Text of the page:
Author Topic: southside cultivating  (Read 537 times)

Offline greenboy

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southside cultivating
« on: November 21, 2016, 03:39:56 PM »
Hey guys,

Heres the story, i have a ravine that has 1/2 acre north side and 1/2 acre south side.. i currently go to school and live with my parents and they were generous enough to let me plant the north side of the hill with 10lbs seed "wild simulated" as an investment. (i finished planting approx 1 month ago)

i've been diving into other investment ideas and maybe went a little overboard with this idea but hey, i figured id ask you guys who actually know quite a bit..

So with this south sided hillside.....it has about 70% shade when the trees have leaves in summertime. Soil is almost identical to north side, but its warmer than the north and has maybe 10% less shade.. this is common, But what if i put up artificial shade? i posted some pics of a test plot i was going to monitor this upcomming year. (this is mostly the _frame_. im making it out of dead trees and limbs on the ground) I figured if i could block more sunlight, conditions could be favorable. there isnt anything planted yet. i was going to focus on the soil mostly and maybe in the spring purchase some rootlets to test.

since this is a cultivation setup, i intend just to create drainage paths down the slopes Im particularly looking for an answer to this... When the trees lose their leaves, does the seng need the shade as much? i get that underground the soil stays moist with leaves. but the tops dry out around this time correct? so will i need this shade up still well into winter?

I think the struggle will be monitoring the shade since the trees provide 70% already in the summer.. although id rather have more than too little.

http://i1376.photobucket.com/albums/ah6/showtime24/IMG_1617_zpse3edbwfg.jpg

i have many more sticks across the supports. Provides pretty good shade with the leaves down!

Thanks!
    

Offline Brad

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Re: southside cultivating
« Reply #1 on: November 24, 2016, 11:38:52 PM »
Hey Greenboy,

First, welcome to the site.

I would say the first thing would have been to put in a few ounces of seed as a test plot.  That will tell you how things will actually work out.  Soil is more important than shade, but shade is important.  The shade is important to keep the surface of the plants cool -70% should be ok.  I really don't think you need to add anything. 

Keep in mind, the best investment is full blown cultivated (which will likely cost you a million dollars before your first harvest to be profitable), or wild simulated.  In commercial and woodsgrown operations, you cannot replant the same ground and expect success.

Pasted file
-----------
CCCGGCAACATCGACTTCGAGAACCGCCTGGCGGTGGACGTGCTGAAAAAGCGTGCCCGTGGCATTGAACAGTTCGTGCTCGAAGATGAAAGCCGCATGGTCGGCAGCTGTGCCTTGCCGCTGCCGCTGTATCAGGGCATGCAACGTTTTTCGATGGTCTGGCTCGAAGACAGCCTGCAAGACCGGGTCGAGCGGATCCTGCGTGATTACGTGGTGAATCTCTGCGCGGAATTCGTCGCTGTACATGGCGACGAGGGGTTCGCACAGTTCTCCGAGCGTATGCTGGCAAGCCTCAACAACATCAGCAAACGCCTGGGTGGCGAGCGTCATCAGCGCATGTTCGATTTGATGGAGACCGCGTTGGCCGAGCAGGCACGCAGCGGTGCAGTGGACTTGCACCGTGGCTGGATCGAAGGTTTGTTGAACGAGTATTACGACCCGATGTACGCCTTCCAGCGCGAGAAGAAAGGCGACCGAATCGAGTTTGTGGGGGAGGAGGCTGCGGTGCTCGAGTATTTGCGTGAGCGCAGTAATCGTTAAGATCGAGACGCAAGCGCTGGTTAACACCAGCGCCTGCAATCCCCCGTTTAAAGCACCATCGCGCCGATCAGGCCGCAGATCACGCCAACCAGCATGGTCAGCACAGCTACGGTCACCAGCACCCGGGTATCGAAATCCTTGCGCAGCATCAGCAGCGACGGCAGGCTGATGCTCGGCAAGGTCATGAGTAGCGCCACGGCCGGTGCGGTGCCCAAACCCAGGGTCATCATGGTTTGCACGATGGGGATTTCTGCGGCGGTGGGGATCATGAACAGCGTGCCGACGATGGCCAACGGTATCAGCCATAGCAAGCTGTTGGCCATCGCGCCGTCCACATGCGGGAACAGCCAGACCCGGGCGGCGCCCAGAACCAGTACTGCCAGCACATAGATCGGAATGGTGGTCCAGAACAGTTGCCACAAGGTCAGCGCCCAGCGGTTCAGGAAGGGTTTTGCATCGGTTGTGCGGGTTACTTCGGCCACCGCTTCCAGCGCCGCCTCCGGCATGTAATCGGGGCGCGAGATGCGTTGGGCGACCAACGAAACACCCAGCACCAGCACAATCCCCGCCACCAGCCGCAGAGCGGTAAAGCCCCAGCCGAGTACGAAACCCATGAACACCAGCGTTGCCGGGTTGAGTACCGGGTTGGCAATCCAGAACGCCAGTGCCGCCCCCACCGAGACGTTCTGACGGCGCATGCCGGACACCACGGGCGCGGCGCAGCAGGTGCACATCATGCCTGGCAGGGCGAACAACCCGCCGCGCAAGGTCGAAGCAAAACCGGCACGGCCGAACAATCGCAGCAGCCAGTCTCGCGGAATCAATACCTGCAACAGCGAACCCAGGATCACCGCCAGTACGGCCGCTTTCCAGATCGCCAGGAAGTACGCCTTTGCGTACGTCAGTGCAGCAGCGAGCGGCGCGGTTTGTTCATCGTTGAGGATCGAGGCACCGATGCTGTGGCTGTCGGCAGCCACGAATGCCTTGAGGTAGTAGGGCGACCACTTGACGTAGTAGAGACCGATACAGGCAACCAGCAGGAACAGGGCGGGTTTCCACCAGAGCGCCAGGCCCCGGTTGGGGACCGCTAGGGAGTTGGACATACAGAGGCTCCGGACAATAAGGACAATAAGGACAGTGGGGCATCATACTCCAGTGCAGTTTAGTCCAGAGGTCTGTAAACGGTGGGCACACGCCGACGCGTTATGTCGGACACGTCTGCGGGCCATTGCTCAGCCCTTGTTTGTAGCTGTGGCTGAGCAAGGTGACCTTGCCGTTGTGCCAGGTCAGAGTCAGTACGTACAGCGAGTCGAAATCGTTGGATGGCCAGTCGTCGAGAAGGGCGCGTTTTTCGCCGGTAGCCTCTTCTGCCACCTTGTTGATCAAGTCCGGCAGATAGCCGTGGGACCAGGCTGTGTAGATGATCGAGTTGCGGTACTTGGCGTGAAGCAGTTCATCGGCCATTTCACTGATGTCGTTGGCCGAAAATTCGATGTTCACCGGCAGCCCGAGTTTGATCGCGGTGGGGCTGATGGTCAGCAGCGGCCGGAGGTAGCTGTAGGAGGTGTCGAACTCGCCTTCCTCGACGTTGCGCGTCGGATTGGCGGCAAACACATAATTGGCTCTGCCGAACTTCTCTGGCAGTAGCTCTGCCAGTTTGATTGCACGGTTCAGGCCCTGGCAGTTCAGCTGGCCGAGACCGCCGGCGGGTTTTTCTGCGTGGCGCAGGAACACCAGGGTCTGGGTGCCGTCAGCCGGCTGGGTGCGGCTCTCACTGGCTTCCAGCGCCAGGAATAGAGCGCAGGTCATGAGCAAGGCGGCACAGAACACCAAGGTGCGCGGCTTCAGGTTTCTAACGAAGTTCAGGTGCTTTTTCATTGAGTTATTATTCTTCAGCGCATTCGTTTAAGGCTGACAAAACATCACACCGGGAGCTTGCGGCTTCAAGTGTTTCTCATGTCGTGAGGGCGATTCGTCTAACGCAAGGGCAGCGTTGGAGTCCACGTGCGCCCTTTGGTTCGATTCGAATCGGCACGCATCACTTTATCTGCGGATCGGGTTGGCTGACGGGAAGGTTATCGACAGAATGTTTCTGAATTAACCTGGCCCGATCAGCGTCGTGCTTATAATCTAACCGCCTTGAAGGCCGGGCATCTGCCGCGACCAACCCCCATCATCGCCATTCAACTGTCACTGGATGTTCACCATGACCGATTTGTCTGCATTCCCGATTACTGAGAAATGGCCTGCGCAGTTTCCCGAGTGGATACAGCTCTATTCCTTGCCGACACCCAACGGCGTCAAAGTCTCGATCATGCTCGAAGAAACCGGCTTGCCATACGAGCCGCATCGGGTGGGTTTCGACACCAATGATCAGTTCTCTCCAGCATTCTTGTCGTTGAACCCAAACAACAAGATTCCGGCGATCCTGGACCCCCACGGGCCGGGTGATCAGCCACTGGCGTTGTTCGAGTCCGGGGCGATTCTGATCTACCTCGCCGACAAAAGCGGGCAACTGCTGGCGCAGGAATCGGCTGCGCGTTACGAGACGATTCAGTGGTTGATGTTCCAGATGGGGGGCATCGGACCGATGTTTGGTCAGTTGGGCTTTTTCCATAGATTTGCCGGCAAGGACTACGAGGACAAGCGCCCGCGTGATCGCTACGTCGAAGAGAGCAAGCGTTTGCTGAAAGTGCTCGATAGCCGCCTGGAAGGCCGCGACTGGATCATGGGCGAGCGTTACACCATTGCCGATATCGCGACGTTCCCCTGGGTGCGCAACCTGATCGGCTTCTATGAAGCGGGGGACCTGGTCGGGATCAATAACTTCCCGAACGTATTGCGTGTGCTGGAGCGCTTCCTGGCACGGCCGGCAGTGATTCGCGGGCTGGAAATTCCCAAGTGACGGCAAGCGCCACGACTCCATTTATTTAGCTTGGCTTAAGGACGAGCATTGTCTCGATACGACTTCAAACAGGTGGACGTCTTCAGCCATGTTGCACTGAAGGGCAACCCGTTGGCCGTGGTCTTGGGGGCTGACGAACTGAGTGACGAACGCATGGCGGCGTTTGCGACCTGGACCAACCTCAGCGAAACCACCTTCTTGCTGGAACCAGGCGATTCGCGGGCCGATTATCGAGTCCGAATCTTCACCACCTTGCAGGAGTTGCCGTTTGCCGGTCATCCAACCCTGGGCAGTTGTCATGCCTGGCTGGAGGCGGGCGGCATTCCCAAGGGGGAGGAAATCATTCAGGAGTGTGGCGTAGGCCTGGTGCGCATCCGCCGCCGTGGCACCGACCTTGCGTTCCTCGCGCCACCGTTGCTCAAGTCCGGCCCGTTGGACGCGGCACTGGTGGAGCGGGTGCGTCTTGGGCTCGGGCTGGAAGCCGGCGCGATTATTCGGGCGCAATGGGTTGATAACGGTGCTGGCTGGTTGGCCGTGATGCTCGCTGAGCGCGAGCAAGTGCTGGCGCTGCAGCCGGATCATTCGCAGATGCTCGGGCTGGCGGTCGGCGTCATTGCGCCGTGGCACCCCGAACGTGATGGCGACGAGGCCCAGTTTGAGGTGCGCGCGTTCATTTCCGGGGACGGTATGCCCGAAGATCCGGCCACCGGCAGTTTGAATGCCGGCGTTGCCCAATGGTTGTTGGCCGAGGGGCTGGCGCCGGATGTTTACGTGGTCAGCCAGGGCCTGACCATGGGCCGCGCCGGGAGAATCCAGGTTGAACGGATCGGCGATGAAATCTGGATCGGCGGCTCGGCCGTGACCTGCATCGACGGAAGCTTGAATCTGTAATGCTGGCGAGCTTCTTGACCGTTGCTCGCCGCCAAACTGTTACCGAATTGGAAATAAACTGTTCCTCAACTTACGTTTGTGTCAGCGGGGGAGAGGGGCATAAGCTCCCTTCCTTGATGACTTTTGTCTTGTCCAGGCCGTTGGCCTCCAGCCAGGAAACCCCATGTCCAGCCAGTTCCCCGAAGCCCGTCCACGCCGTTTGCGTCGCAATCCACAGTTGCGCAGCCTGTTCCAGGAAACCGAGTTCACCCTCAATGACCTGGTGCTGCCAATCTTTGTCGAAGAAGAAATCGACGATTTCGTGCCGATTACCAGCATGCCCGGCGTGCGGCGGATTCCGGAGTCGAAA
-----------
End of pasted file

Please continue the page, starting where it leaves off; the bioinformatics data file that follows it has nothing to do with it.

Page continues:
My advise would be to plant test plots (one of my better wild sim patches in on a south west slope) and if things work out, plant the whole hillside.  But, don't expect to get a fast buck because it won't happen.  I normally go back over my areas (using the ECF Seeder I make) and replant in two years.  This varies the age class and genetic diversity of the patch.  By year six, you will find young plants you didn't plant -which means the patch is naturally reproducing from that point.  If you only selectively harvest the largest, most marketable roots (see my article Good Ginseng?) you should be able to sustainably harvest that area for many years -especially if you take care and plant the berries by hand as they become ripe.  However, if you dig too much at a time, you might run into the replant failure woodsgrown and commercial growers experience.  Remember, its better to sell fewer roots for top market dollar than to sell half your roots and most of them bringing only 30 cents on the dollar.

Please keep us in the loop on this one.  I'll help all I can

b

Offline greenboy

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Re: southside cultivating
« Reply #2 on: December 01, 2016, 10:21:22 PM »
hey Brad,

Thanks for the reply!

I'll forsure keep this thread updated on what i find and how my plants are doing

i think i may be planting another half acre - 3/4 next year it turns out! so ill have around 1/2 east facing hillside and 1/4 south facing. my east facing has some good walnuts growing on it towards the lower portion of the hill. Its at a 35%-40% degree though as well as the southside. i planted 80 2 year old rootlets all over the east side in raised beds and under the shaded south side under the structure. need to send in soil samples still for both hillsides.

i may just start out small and grow it in the next few years! i wanted a cultivated patch though too so i could sell seed and rootlets the first few years

let me know what you think! ill be sure to update on soil tests